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Baltimore, Gaithersburg sue Trump administration over ‘public charge’ rule limiting green cards, visas to immigrants on public assistance

Baltimore City and the town of Gaithersburg are suing the Trump administration over its “public charge” rule, saying the rule allowing the government to prohibit green cards or permanent residency to certain immigrants using public benefits is “designed to reduce legal immigration levels and to disfavor poorer immigrants and immigrants of color.”

Filed in U.S. District Court, the lawsuit marks the latest effort by city and state officials along with immigration advocates to stop the rule, which goes into effect on Oct. 15. The municipalities are joined by state Sen. Jeff Waldstreicher, D-Montgomery, and a number of advocacy groups.

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The lawsuit also asserts that the federal rule could have a “chilling effect” on immigrants who make use of legal public benefits such as Medicaid or housing vouchers, something another advocacy group says is already happening.

In a separate lawsuit filed earlier this month, Casa de Maryland, an immigrant advocacy group, claims that some of its members have started dropping public benefits as details of the rule have been revealed.

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“Since earlier iterations of the Public Charge Rule were first reported in the media, some of CASA’s members have disenrolled themselves and their children from public benefits to which they are lawfully entitled because of fear and confusion about what public benefits may affect their ability to stay in the United States and become [Lawful Permanent Residents] and, one day, U.S. citizens,” the lawsuit claims.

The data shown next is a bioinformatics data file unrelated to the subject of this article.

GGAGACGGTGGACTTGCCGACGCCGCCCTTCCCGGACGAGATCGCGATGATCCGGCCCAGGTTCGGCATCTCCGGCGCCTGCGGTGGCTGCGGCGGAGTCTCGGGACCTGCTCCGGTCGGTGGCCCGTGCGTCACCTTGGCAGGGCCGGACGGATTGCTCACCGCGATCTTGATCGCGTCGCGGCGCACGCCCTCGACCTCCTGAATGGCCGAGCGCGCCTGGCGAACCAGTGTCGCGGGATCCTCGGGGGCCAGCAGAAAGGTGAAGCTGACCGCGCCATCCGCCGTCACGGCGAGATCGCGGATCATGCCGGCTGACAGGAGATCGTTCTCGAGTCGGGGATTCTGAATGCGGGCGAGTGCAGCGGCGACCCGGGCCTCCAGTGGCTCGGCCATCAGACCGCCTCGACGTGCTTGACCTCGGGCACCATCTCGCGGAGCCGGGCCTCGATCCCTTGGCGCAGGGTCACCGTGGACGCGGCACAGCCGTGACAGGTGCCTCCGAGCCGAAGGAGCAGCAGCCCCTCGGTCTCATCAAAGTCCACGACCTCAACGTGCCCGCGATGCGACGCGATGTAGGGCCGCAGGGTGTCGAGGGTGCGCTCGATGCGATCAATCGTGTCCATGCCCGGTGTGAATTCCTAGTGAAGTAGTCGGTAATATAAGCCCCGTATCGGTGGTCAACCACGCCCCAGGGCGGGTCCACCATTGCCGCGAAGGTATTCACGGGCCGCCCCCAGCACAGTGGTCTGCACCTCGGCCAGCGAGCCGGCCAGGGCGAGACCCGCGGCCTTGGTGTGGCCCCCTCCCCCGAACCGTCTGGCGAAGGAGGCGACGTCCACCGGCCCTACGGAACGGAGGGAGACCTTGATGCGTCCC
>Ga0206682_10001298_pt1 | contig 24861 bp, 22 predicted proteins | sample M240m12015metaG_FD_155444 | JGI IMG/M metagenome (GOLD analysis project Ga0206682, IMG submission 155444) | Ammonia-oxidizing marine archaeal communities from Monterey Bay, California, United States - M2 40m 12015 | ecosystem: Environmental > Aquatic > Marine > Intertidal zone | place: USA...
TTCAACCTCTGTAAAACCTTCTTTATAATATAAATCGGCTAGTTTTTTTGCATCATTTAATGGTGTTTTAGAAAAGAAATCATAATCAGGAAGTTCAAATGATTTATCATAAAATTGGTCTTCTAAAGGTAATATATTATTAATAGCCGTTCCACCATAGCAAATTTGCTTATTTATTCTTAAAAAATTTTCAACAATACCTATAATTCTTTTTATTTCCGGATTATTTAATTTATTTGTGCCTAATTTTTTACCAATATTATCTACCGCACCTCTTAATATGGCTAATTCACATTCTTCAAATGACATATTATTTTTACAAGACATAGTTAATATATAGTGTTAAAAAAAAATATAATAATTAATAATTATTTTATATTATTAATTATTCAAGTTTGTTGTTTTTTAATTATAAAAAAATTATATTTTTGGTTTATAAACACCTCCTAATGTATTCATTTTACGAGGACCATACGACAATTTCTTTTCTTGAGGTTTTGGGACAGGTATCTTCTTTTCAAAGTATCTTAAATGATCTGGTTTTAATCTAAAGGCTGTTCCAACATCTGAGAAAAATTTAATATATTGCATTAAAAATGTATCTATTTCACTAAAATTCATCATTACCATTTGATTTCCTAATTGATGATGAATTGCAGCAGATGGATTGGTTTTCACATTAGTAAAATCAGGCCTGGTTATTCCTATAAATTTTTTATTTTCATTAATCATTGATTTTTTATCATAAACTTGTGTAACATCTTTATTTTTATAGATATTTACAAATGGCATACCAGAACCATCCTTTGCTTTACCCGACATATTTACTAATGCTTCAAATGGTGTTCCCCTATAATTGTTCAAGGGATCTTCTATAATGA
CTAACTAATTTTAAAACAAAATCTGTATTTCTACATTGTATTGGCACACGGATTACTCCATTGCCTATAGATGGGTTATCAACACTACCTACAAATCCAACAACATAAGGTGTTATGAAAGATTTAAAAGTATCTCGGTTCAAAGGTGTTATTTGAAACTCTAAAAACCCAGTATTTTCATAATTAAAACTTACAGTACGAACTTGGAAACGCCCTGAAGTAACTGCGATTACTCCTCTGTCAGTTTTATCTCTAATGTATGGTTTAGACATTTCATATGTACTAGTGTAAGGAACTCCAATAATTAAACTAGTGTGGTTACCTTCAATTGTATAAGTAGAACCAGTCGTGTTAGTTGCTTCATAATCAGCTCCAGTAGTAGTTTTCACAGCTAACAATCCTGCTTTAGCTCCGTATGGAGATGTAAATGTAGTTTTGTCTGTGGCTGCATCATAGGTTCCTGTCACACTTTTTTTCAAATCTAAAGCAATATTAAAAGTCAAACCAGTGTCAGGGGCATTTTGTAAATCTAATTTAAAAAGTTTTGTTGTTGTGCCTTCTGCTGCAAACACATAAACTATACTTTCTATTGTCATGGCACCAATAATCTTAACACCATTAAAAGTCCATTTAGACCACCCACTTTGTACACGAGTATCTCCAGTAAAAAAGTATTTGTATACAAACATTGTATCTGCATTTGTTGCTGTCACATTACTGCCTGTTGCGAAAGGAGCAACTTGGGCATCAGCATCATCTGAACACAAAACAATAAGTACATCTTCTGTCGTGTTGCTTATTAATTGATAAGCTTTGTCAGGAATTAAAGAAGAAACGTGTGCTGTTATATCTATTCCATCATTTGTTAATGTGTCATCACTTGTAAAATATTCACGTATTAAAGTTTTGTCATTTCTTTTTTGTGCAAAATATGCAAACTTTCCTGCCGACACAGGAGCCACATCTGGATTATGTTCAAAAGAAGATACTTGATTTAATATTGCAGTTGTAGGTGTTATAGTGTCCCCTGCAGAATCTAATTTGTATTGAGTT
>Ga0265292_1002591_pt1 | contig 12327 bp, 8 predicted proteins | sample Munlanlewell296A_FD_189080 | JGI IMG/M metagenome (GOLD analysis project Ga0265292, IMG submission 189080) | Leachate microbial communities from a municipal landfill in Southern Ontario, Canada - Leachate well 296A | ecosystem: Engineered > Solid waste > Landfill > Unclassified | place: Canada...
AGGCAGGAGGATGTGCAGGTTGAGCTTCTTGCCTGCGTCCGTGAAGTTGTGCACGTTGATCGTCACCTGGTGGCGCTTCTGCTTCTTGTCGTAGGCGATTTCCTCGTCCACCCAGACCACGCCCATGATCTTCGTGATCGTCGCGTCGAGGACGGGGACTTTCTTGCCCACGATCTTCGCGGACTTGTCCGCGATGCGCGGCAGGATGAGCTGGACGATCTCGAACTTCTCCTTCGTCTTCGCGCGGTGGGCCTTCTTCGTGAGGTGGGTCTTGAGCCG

It confirms the concerns of Attorney General Brian Frosh, who joined a coalition of 12 other attorneys general last month in suing the administration in a separate lawsuit over the rule.

Frosh and the attorneys general argued in the lawsuit that the rule “will deter lawfully present, legally eligible immigrants or their family members from participating in ... ‘public benefit’ programs’ ” and that they “will be forced into state emergency programs.”

An attorney representing the administration did not return calls for comment.

Ken Cuccinelli, the acting U.S. Citizenship and Immigration Services director, has said the regulation would encourage “self-sufficiency” among immigration applicants.

During an interview on CNN, Cuccinelli also revised the poem at the pedestal of the Statue of Liberty to suggest only immigrants who could “stand on their own two feet” are welcome in America and said the poem “was referring back to people coming from Europe.”

In addition to the “chilling effect” on public benefits, the city’s lawsuit claims that reducing legal immigration could be detrimental to the region’s economy.

“With a declining birthrate among native born Americans, an increasing flow of immigrants is needed simply to replace those who leave the workforce through death or retirement,” the lawsuit claims.

There are more than 48,000 foreign-born immigrants in Baltimore, the lawsuit claims, and around 7%, or around 3,500 people, “were entrepreneurs in 2016.”

As for Waldstreicher, the lawsuit claims that one-quarter of his District 18 in Montgomery County is Hispanic and the rule “is impeding [his] ability to safeguard the health and wellbeing of his constituents” because it’s causing the same chilling effect on public benefits.

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